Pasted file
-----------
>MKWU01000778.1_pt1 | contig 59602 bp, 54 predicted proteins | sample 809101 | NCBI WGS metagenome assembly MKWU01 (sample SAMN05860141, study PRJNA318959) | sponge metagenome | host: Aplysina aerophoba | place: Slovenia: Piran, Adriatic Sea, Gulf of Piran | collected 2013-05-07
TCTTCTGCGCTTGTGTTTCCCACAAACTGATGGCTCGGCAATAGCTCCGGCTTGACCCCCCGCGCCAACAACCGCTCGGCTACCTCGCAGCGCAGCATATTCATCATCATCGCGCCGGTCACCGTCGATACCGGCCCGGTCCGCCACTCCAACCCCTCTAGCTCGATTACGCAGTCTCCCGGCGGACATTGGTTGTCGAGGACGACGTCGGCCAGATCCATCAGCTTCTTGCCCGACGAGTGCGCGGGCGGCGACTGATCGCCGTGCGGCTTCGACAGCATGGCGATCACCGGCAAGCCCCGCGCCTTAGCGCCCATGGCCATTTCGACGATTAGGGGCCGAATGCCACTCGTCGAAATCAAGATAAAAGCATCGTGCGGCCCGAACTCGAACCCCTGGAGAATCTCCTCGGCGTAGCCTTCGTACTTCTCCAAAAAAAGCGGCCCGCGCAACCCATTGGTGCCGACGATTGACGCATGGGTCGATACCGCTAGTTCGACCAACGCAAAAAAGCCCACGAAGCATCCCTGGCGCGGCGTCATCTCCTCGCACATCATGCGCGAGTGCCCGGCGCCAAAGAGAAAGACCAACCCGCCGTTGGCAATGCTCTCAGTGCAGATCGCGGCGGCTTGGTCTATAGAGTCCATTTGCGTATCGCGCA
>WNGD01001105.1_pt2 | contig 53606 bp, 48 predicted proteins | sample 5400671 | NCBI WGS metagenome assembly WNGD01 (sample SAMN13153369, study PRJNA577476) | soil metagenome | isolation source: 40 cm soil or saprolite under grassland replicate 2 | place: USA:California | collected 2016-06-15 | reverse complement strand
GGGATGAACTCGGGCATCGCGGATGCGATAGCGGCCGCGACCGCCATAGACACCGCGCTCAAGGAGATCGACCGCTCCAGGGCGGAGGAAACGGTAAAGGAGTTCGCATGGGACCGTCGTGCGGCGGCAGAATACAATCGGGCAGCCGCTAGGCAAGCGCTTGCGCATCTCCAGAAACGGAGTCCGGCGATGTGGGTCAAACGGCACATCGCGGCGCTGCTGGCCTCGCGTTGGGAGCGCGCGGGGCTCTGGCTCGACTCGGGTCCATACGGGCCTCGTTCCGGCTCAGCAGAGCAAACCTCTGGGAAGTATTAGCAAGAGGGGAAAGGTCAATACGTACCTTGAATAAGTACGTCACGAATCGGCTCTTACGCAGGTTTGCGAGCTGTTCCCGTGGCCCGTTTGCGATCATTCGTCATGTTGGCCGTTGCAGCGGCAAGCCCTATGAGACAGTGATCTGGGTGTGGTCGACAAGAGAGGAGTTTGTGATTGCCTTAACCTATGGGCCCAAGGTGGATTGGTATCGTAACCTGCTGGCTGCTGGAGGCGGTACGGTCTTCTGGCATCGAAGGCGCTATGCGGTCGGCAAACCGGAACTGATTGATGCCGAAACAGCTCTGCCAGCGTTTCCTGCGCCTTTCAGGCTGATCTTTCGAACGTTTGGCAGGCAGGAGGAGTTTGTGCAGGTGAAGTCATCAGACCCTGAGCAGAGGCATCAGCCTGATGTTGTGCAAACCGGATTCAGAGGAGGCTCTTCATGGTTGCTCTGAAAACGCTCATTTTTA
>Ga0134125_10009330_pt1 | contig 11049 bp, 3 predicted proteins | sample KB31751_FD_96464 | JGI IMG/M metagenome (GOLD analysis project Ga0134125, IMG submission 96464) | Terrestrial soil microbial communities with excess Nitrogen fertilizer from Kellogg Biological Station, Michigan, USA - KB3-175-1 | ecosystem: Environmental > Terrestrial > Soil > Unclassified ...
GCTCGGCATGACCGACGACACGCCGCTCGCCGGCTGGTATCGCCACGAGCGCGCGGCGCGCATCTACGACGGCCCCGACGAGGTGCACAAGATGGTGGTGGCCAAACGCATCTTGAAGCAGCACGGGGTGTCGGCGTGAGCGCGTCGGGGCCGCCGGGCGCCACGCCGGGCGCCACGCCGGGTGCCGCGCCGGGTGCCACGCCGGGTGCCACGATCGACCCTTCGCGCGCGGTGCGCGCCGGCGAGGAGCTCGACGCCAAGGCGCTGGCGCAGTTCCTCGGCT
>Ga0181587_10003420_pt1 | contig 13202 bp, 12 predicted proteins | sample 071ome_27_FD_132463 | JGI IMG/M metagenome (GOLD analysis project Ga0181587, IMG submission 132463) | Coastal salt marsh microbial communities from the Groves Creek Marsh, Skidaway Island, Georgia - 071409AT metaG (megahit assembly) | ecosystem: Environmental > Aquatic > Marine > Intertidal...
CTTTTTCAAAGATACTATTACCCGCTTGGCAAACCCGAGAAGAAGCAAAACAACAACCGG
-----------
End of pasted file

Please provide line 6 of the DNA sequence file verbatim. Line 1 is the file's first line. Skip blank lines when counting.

GCTCGGCATGACCGACGACACGCCGCTCGCCGGCTGGTATCGCCACGAGCGCGCGGCGCGCATCTACGACGGCCCCGACGAGGTGCACAAGATGGTGGTGGCCAAACGCATCTTGAAGCAGCACGGGGTGTCGGCGTGAGCGCGTCGGGGCCGCCGGGCGCCACGCCGGGCGCCACGCCGGGTGCCGCGCCGGGTGCCACGCCGGGTGCCACGATCGACCCTTCGCGCGCGGTGCGCGCCGGCGAGGAGCTCGACGCCAAGGCGCTGGCGCAGTTCCTCGGCT